Real world places associated with dragon legends?

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Real world places associated with dragon legends?

Postby Mechanist » Sun Jul 08, 2018 1:28 pm

A couple weeks ago, when playing multiplayer (or rather, fooling around in multiplayer) with HeNniFerBoB, the conversation eventually led me to bring up the subject of Janosik, who was a legendary folk hero - robbing the rich and giving to the poor.

Obviously, Janosik is not connected to any dragon legends, but he's interesting in that he actually existed; he lived in the mountains near where the borders of Slovakia, Poland and Czech Republic meet, which is why he is well known in these 3 countries.
Of course the actual circumstances surrounding Janosik are somewhat different (and perhaps not quite as noble) compared to what the legends say - however, well, that's how legends work.

But since that's clearly unrelated, why do I even bring it up in the first place?
Some time after we had that conversation, it occured to me that I had missed something obvious - there's at least one place in Poland that has its own dragon legend!
That place is the ancient city of Kraków, a former capital of Poland (for over 5 centuries).

It didn't occur to me when we had that conversation, because it's the kind of folklore that pretty much every Pole knows.
If I recall correctly, it's even taught in primary education in Poland - but don't quote me on that, as it's been a very long time!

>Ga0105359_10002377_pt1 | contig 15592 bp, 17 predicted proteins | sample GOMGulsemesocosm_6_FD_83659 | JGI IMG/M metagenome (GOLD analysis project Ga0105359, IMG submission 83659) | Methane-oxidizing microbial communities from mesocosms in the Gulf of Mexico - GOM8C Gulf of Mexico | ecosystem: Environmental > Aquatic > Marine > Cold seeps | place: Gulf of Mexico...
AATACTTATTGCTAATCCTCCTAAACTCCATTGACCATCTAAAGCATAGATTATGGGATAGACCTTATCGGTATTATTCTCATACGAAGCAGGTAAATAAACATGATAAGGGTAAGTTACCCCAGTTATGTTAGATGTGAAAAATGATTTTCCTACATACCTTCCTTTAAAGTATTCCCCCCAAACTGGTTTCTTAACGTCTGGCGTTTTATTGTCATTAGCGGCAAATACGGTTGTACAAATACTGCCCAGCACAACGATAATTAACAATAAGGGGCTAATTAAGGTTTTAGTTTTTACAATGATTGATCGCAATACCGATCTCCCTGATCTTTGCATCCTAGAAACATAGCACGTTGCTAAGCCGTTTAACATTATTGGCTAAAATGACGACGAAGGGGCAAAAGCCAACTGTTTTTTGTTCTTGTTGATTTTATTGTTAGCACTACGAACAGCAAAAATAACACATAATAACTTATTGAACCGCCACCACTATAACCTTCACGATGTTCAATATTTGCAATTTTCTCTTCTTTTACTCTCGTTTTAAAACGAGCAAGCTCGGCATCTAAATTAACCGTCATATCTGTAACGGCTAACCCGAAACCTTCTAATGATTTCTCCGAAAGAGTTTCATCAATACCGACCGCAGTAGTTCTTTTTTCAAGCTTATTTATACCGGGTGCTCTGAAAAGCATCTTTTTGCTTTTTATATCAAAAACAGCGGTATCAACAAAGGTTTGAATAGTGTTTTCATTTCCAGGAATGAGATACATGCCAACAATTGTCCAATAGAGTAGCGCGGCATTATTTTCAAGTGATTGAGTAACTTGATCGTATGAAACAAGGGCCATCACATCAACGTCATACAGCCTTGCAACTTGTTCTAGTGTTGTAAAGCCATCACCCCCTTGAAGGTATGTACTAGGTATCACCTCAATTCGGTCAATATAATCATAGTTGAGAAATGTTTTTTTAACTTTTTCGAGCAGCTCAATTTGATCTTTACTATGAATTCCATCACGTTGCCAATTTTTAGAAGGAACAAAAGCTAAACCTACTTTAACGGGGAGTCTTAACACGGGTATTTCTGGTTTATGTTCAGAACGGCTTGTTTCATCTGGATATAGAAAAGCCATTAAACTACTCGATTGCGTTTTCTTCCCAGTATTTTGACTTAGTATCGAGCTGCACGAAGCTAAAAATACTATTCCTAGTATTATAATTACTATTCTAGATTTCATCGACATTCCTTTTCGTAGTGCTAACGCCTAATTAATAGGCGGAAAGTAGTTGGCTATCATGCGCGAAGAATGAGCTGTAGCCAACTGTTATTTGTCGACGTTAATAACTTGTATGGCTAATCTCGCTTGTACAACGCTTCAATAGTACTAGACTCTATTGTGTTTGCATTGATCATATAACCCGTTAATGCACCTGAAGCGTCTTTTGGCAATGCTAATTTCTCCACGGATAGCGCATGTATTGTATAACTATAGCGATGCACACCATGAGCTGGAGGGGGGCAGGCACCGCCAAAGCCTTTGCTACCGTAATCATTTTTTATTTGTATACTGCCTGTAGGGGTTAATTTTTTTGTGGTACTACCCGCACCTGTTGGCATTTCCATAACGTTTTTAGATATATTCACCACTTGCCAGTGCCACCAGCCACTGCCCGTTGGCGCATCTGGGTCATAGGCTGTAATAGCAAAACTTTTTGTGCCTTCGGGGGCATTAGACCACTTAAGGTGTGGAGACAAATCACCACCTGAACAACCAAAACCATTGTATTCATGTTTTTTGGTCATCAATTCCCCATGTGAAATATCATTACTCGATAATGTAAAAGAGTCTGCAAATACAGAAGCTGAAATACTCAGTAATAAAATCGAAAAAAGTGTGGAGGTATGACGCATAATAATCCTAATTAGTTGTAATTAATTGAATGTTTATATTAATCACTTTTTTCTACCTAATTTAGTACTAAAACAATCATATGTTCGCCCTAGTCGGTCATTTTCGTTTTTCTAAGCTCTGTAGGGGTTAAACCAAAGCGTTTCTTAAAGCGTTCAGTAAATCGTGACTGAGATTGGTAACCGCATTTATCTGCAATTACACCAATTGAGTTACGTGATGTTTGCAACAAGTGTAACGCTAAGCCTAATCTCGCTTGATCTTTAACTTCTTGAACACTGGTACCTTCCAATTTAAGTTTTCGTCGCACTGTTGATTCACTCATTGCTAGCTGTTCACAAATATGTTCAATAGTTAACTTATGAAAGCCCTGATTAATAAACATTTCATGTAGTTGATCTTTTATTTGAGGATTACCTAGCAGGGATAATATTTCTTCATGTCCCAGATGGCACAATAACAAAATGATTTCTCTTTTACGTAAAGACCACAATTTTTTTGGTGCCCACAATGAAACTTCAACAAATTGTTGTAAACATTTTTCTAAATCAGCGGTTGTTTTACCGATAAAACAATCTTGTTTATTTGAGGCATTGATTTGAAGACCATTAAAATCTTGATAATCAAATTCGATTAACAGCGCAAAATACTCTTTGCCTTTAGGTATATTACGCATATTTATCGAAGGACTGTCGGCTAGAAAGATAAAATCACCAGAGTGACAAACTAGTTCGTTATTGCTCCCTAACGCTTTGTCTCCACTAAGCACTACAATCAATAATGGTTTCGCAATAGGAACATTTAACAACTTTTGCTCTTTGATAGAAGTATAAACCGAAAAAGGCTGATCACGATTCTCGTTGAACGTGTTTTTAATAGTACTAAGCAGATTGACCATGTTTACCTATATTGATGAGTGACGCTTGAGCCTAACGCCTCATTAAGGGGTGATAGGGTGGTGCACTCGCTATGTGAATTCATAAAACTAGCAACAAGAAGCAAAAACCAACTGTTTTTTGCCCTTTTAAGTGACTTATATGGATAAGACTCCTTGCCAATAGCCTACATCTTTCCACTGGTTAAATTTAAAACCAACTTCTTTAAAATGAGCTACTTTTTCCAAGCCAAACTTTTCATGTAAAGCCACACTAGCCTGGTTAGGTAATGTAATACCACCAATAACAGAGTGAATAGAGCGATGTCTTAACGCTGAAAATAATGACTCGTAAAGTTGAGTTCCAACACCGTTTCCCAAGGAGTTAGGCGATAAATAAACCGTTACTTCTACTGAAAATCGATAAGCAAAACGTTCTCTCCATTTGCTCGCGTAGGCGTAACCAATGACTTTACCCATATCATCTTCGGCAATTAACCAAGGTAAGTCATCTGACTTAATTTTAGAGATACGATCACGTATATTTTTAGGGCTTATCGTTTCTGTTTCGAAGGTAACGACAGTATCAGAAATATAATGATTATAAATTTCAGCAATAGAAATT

The legend of the Wawel Dragon, in most general terms, is a generic dragonslaying story.
I won't go into details here, since the long version is (understandably) rather long-winded; a condensed version can be read by following the link.

As might be expected, the city of Krakow is a popular tourist attraction because of this (as well as because of many other unrelated historical structures), and there's the usual assortment of souvenirs and stuff.

There's even a neat, full size dragon statue there, which is rigged to breathe fire every couple of minutes:
Image
It's a pretty crap picture, not showing the whole thing; but it gets the point across.

That's an old photo BTW - coincidentally, taken around the last time that I was there (but again, not actually by me) - the fire effect was rather wimpy at that time; notice how the photo had been taken at dusk? It's because the fire was very poorly visible during daytime.
We did try taking a photo of it during daytime, but the fire wasn't visible in the picture at all; moreover, I seem to have misplaced that photo anyway during all the moves and furniture rearrangements we've had over the years.
I haven't been there since then, but I've heard that they've made some improvements to the statue; I presume that the fire effect is more impressive now :D

Now, obviously if there was a dragon, then there also had to be a dragon's lair - and indeed, there is:
Image
BTW, in case anyone's wondering - no, that's not me in that photo; it's just some image I grabbed from Wikimedia Commons.

I did actually visit that location a long time ago, but I don't have any photos of that - it was long before the era of digital cameras, and we only had a very basic film camera at the time, and lacked the skill to use it properly in difficult lighting conditions; so the photos we took there at that time were basically worthless.

Now, it's commonly said that every legend has a grain of truth in it - and in this case, apparently it originated due to a (very real) discovery of some dinosaur bones in that area in medieval times, presumably during the excavation work for some construction project.